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Assembly Passes Bill Giving Local School Districts Power To Deny Funds to Home Schoolers

Labor union sponsored bills dominating and winning passage in Senate and Assembly

By Katy Grimes, May 24, 2019 7:54 am

Teacher’s unions and local school districts have been pushing hard at the Capitol to target, limit and even eradicate charter schools, claiming that charters are draining resources from traditional public school districts.

Traditional public school districts are laboring under crippling finances, and are lashing out at the successful charters and homeschooling programs.

There have been huge rallies of parents protesting, and teachers unions supporting the bills. And now, with the passage of Assembly Bill 1505 in the Assembly Tuesday, unions plan to do the same with homeschooling.

AB 1505 says new charter schools can only be created with the approval of the local public school district. Additionally and ironically, the bill “requires consideration of a charter school’s financial stability during renewal; and, eliminates the requirement that academics be the highest priority during renewal and revocation,” issues never considered with regular public schools.

Opponents say charter schools are taking away from the public school system. But advocates argue that charter schools would not exist is parents were satisfied with the public school system.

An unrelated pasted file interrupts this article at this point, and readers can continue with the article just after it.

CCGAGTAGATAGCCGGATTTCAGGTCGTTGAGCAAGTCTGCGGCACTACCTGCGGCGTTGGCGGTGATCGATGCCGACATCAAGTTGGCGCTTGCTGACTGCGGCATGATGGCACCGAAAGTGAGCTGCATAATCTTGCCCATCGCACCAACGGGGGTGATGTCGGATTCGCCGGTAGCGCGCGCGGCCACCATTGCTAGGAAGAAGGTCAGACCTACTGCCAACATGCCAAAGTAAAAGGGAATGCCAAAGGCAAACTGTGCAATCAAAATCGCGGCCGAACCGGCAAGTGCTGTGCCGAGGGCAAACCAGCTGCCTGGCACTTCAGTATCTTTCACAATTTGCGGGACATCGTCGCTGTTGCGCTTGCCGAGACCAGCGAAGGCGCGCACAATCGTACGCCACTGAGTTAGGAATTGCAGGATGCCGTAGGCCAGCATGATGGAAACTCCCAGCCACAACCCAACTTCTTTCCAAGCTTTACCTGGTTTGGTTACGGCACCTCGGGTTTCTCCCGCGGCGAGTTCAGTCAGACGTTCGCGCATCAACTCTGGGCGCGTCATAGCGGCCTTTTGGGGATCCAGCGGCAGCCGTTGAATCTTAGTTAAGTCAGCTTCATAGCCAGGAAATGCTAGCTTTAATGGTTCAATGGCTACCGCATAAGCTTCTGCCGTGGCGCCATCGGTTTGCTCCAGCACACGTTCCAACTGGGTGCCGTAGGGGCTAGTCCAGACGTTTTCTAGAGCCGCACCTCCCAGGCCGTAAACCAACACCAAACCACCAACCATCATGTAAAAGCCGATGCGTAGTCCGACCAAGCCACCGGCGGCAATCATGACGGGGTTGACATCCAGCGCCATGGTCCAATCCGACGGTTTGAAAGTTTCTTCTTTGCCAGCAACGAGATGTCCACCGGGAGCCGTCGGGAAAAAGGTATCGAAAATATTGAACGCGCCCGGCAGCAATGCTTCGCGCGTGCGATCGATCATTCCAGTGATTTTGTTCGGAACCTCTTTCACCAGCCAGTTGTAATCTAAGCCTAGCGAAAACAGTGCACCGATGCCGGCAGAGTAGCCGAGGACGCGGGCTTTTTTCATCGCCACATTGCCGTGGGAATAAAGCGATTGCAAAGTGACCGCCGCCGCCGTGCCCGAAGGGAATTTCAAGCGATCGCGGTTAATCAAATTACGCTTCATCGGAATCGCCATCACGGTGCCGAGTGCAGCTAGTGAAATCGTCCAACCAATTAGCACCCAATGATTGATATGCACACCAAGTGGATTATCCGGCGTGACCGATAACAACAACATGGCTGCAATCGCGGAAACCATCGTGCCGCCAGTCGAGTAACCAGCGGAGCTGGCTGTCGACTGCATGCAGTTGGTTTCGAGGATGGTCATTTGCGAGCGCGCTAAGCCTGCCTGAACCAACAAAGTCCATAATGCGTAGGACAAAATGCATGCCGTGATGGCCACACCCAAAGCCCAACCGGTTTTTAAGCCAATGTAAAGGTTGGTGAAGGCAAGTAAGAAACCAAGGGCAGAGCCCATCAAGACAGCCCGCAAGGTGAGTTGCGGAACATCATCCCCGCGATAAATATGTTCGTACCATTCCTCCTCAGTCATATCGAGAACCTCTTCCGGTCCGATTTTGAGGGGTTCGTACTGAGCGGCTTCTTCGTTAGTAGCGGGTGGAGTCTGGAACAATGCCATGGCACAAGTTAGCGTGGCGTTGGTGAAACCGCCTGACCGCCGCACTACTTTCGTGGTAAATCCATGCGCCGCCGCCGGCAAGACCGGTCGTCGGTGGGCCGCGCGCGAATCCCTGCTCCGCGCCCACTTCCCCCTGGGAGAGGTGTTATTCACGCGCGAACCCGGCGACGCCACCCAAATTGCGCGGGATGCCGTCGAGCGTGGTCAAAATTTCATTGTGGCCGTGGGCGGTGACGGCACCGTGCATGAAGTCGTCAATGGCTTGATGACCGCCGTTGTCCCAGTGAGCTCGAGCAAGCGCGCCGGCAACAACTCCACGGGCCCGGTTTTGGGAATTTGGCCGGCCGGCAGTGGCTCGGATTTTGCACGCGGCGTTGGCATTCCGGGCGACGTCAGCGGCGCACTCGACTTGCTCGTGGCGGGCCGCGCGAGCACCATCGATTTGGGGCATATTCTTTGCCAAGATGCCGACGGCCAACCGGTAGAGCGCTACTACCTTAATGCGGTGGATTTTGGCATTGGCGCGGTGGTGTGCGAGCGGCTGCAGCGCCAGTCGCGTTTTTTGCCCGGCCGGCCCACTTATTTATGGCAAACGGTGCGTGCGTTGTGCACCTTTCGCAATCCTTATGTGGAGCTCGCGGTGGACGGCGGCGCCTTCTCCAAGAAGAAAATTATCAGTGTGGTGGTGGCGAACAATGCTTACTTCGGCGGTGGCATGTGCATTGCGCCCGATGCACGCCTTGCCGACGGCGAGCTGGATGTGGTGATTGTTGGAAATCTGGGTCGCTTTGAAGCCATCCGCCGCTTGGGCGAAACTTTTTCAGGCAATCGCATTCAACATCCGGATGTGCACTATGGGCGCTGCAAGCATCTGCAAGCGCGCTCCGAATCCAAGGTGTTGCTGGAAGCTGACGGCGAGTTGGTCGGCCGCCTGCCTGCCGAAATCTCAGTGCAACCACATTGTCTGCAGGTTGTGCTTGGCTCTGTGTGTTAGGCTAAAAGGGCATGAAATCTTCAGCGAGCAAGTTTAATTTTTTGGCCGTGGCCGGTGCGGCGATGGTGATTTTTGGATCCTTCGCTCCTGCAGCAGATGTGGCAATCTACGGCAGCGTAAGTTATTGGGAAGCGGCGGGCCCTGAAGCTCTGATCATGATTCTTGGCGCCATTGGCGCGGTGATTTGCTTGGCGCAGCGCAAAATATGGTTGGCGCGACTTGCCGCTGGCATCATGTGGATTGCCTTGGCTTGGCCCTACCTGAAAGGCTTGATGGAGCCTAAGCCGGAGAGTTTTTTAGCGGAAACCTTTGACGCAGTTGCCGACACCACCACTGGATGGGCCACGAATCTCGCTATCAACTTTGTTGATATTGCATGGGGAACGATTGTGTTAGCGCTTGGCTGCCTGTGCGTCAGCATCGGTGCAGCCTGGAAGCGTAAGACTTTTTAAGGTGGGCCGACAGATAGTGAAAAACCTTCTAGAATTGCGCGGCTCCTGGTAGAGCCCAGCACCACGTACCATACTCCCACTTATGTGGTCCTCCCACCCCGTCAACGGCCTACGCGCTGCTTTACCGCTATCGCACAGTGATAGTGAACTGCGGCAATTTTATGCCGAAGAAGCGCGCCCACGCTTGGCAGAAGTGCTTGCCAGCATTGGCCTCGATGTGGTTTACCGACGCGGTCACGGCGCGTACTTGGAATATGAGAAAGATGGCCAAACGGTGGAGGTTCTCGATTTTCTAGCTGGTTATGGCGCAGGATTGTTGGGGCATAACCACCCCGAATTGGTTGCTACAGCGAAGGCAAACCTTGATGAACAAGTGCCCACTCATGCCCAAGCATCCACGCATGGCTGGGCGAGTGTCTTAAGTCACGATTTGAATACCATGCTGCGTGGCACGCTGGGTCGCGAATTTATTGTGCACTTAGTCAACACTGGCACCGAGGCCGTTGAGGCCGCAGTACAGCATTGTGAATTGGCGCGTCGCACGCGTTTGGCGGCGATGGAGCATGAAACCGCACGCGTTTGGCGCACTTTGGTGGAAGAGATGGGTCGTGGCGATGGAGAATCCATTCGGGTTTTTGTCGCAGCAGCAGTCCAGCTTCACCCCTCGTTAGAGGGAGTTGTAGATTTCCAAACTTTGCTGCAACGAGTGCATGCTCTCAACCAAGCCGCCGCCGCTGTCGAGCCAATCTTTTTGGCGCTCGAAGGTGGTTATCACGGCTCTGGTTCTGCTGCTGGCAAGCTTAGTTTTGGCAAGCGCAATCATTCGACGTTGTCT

The total package of  charter school bills includes Assembly Bills 1505 by Assemblyman Patrick O’Donnell (D-Long Beach), 1506 by Assemblyman Kevin McCarty (D-Sacramento) and 1507 by Assemblywoman Christy Smith (D- Santa Clarita), and are all sponsored by the California Teachers Association.

The bills would cap the number of charter schools in the state, and limit the ability of charter-school organizers to appeal anti-charter decisions by often union-controlled local school boards to county and state boards of education.

“The CTA bills being pushed by the union’s allies in the Legislature would destroy the charter-school sector in California,” said Izumi, Director of Education Studies at the Pacific Research Institute.”  Izumi says the answer is easy: “School districts can keep students from leaving the regular public schools by simply doing a better job of educating them. It’s within their control.”

However, every homeschooling parent I’ve interviewed says they would never send their kids back to California’s public schools, regardless of the outcome of these bills.

“As one of the elected leaders of the Los Angeles Unified School District—California’s largest district and one certainly struggling to meet its financial obligations and the needs of families—I welcome the state’s help in tackling public education’s complex challenges,” wrote Nick Melvoin in the Orange County Register: A charter school moratorium won’t help California schools.

“But I don’t see a surplus of high-quality public school options as one of those challenges. I see our teachers struggling to innovate due to rigid regulations. I see our schools vying for the basic resources they’re lacking due to inadequate state funding. And I see our most vulnerable students paying the price.”